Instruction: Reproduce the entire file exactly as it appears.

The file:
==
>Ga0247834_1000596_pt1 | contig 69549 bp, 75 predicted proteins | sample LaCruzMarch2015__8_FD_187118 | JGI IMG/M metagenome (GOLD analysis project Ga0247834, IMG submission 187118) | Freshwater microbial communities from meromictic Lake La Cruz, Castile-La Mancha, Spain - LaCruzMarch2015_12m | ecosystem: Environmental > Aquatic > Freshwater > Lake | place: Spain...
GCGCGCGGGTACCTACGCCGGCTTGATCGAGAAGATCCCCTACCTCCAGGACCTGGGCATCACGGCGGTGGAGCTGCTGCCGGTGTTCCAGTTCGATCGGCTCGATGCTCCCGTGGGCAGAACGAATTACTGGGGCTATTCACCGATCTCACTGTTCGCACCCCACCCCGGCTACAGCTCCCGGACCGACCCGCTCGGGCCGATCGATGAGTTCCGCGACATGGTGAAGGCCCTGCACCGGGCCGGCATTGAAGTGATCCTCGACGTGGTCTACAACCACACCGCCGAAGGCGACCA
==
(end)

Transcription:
>Ga0247834_1000596_pt1 | contig 69549 bp, 75 predicted proteins | sample LaCruzMarch2015__8_FD_187118 | JGI IMG/M metagenome (GOLD analysis project Ga0247834, IMG submission 187118) | Freshwater microbial communities from meromictic Lake La Cruz, Castile-La Mancha, Spain - LaCruzMarch2015_12m | ecosystem: Environmental > Aquatic > Freshwater > Lake | place: Spain...
GCGCGCGGGTACCTACGCCGGCTTGATCGAGAAGATCCCCTACCTCCAGGACCTGGGCATCACGGCGGTGGAGCTGCTGCCGGTGTTCCAGTTCGATCGGCTCGATGCTCCCGTGGGCAGAACGAATTACTGGGGCTATTCACCGATCTCACTGTTCGCACCCCACCCCGGCTACAGCTCCCGGACCGACCCGCTCGGGCCGATCGATGAGTTCCGCGACATGGTGAAGGCCCTGCACCGGGCCGGCATTGAAGTGATCCTCGACGTGGTCTACAACCACACCGCCGAAGGCGACCA